How Does A Stroke Affect Your Feet?

How Does A Stroke Affect Your Feet

More than 475,000 Australians are currently living with the after-effects of suffering from a stroke – a figure that’s set to increase to one million by 2050. With one in four people predicted to have a stroke in their lifetime, and one stroke occurring every nine minutes here Australia1, understanding how to help those affected with their mobility and foot health is an important part of what we do here at The Podiatrist.

What happens when you have a stroke?

A stroke occurs when the brain’s blood supply suddenly becomes interrupted. This may occur from a blocked blood vessel, known as an ischaemic stroke, or from the blood vessel rupturing and bleeding out, known as a hemorrhagic stroke. As your brain doesn’t receive blood and oxygen, which is essential for cell life and function, parts of the brain can become damaged, resulting in impairments around the body – including the feet and legs.

Symptoms of a stroke can vary greatly from person to person, and often depends on how long the brain was deprived of oxygen and the specific areas of the brain affected. Common effects include paralysis, speech impairments and difficulties with swallowing, vision and thinking.

How can a stroke affect the feet?

Studies of those admitted to a stroke rehabilitation unit showed that three-quarters had foot & leg problems that required podiatric care to help optimise mobility and quality of life. Muscle wasting, paralysis and changes to the sensations are the three most common problems affecting the feet and legs – and as a result, leave those affected with a number of secondary problems including:

  • Peripheral neuropathy – the loss of sensation in the feet and legs. When we lose our ability to feel what’s happening in the ground below and around us, we become vulnerable to sustaining injuries, cuts and wounds and not knowing they’ve occurred. If we don’t know to care for any problems and don’t take the right precautions to protect the damaged area, we may worsen the injury and be vulnerable to infections and foot ulcers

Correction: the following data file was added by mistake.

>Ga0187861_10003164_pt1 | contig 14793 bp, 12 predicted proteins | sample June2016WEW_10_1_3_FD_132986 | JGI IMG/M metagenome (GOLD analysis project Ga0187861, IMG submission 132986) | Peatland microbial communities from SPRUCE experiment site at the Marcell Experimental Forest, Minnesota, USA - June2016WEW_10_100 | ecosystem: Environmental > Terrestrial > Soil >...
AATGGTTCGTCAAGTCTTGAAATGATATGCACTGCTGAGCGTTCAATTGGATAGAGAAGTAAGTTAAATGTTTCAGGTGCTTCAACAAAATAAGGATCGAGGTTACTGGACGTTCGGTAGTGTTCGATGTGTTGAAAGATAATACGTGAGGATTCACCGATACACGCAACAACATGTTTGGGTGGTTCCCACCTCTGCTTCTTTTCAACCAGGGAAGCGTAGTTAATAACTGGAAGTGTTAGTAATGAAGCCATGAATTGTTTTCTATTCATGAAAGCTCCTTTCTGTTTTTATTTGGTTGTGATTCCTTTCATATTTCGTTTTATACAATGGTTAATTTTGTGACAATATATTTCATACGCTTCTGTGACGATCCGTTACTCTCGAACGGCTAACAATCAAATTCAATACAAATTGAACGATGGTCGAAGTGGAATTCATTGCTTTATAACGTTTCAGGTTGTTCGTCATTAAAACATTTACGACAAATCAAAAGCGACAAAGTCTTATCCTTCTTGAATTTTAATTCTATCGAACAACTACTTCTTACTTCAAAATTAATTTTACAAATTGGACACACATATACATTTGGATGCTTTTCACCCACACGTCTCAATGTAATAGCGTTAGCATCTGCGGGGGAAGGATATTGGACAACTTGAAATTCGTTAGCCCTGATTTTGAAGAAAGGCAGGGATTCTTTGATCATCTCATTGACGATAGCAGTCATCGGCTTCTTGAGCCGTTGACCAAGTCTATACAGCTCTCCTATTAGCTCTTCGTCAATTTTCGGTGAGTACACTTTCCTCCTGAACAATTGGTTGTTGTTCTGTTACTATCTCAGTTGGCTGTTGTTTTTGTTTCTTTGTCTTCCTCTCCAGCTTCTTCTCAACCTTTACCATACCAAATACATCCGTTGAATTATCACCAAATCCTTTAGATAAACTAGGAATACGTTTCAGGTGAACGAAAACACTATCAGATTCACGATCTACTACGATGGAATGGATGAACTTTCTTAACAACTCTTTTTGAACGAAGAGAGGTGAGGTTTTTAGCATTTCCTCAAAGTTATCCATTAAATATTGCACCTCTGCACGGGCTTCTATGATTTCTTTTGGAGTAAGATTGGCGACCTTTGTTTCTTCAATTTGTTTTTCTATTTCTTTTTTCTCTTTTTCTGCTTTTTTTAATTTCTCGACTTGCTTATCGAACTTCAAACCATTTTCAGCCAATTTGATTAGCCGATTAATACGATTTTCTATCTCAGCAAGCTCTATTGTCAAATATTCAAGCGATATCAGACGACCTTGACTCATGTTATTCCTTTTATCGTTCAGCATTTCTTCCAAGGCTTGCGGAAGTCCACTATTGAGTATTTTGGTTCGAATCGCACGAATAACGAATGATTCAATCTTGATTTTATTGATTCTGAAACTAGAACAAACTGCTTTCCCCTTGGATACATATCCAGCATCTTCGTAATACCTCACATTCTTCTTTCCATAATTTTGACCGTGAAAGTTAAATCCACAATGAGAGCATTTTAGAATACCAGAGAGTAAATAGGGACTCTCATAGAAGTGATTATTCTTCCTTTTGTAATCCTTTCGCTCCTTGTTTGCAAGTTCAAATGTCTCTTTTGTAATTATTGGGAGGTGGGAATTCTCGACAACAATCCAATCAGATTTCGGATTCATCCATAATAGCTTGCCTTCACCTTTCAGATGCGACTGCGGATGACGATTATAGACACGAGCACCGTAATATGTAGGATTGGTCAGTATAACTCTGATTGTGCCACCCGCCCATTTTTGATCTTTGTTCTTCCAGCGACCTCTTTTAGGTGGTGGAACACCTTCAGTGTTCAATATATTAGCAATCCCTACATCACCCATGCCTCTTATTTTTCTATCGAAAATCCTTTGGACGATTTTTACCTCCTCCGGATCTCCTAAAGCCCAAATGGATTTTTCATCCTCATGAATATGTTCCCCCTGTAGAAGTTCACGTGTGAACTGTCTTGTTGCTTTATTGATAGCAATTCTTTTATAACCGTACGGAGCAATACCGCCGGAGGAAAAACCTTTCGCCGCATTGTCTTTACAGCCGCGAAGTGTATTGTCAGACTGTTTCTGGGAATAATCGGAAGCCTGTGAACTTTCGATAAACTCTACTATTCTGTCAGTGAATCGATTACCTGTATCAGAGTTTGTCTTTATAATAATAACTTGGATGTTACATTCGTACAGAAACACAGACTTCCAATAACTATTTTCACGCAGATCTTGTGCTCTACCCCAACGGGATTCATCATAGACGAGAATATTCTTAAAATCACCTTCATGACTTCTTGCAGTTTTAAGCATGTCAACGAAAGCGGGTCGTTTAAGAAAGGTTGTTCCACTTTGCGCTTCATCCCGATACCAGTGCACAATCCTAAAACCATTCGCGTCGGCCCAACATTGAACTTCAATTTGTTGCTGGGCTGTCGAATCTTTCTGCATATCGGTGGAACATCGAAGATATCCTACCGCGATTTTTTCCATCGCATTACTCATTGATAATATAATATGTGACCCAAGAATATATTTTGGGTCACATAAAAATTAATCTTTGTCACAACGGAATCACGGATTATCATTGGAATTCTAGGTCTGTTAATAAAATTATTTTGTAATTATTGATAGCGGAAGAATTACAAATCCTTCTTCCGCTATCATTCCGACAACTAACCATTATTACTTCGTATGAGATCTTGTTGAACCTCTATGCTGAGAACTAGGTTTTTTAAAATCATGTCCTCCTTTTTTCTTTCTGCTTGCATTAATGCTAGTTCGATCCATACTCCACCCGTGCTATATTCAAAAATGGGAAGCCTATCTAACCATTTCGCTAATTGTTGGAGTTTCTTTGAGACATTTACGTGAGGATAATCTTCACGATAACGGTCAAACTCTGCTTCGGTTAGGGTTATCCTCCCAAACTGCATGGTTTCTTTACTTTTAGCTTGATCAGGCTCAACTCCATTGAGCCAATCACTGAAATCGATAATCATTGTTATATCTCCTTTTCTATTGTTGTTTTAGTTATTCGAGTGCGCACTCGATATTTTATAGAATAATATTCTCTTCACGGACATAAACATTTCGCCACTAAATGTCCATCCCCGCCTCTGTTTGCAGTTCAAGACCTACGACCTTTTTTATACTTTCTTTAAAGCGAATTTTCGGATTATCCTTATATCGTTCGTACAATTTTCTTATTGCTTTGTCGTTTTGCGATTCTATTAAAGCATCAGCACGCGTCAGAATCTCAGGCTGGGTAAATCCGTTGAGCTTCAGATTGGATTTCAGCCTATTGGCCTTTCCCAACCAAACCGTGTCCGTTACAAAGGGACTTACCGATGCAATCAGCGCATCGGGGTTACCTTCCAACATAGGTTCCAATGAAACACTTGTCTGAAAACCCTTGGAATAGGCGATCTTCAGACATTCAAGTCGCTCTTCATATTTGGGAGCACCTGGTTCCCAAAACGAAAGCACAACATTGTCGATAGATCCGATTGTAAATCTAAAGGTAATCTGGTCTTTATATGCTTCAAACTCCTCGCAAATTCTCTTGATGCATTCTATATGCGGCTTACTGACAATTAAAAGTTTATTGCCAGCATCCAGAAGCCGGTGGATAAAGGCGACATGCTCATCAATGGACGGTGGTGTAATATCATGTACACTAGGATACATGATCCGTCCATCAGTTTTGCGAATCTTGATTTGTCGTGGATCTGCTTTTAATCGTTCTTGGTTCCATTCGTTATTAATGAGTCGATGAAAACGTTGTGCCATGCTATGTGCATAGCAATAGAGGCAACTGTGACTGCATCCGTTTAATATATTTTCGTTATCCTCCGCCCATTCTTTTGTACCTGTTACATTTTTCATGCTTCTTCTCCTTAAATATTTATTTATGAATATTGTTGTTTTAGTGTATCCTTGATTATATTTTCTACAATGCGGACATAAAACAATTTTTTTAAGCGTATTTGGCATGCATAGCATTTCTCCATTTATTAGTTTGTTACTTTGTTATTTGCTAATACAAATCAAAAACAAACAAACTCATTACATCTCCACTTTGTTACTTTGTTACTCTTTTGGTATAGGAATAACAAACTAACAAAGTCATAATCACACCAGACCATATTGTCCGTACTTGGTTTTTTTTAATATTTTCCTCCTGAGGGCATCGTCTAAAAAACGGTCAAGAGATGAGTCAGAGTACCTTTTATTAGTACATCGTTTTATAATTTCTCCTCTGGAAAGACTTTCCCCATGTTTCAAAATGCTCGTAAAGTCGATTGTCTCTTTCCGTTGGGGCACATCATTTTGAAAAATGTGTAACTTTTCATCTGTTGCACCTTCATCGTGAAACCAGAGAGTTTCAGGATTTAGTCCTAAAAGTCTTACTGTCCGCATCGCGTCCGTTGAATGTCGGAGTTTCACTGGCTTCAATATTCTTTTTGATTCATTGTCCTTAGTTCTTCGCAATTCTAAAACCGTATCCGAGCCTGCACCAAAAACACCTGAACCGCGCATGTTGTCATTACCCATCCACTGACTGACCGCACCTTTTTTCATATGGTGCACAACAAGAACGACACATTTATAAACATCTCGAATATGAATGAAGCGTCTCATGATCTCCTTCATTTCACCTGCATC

• Foot drop – even though we don’t really think about it while walking, we rely on our muscle strength and function to hold our foot up (relative to the ankle) when we walk to avoid our toes hitting the ground and potentially causing us to trip and fall. If a stroke has left you with muscle weakness or paralysis, you may not have the strength and control to do this, leaving you appearing to drag your feet along the ground during walking
  • Spastic paralysis – the combination of involuntary muscle contracture with muscle weakness leaves some stroke sufferers with an equinovarus deformity where the foot is severely contracted inwards. This can make it very difficult to walk, as the outside of the foot takes all the weight and pressure – which it definitely isn’t designed to do nor does it have the strength or function to do so effectively
  • Reduced flexion at the hips and knees – without adequate strength and in the presence of paralysis, the knees and hips may not be able to function like they used to when it comes to bending the knees and hips – essential components in a smooth and healthy gait pattern. This can leave a person making many compensations and completely changing the way they walk to optimise their efficiency – which can bring with it a new set of unique problems and pains
  • Corns, calluses & cracked heels – the new pressures on the feet from changes to a person’s gait pattern can often leave them with corns, calluses or cracked heels
  • Toe deformities, ingrown toenails & thickened toenails – like above, new pressures on the feet can leave a person vulnerable to changes in the shape of the toes (like hammertoes and claw toes), as well as ingrown toenails and thick, difficult-to-cut toenails

How podiatry helps the feet affected by stroke

Short version: greatly to help optimise your comfort, mobility and reduce your risk of complications and pains.

Longer version: The way that your stroke is affecting your movement and your feet and legs can vary greatly from someone else, so every patient has a unique treatment plan that revolves entirely around the best ways to help improve comfort and mobility while managing risks. This may include:

Getting you in the right footwear

– the definition of ‘right’ will vary depending on your symptoms. We’ve got to consider the weight of your shoes (especially if you have muscle weakness), the width, any accommodation requirements for any deformities, managing your risk of damage to the skin from rubbing in areas of high pressure, your falls risk and hence stability requirements of the shoes, and much more

Orthotics – orthotics are custom-made to meet the needs of your feet. These may be foot orthotics, or ankle-foot orthotics, and are 100% tailored to your symptoms and foot characteristics

  • Splints & braces – these devices can help support the feet with problems like foot drop, muscle contracture and more
  • Foot health check – we regularly check the feet and legs for any warning signs, or problems that you’ve missed or haven’t been able to feel
  • Nail & skin care – we can reduce the thickness of your toenails, remove corns and reduce calluses, treat ingrown toenails, and manage cracked heels and wounds
  • Ulcer care – we’ve had fantastic results in helping manage difficult-to-heal ulcers using the bodyflow system. See the before/after of one patient’s ulcer after using this treatment.
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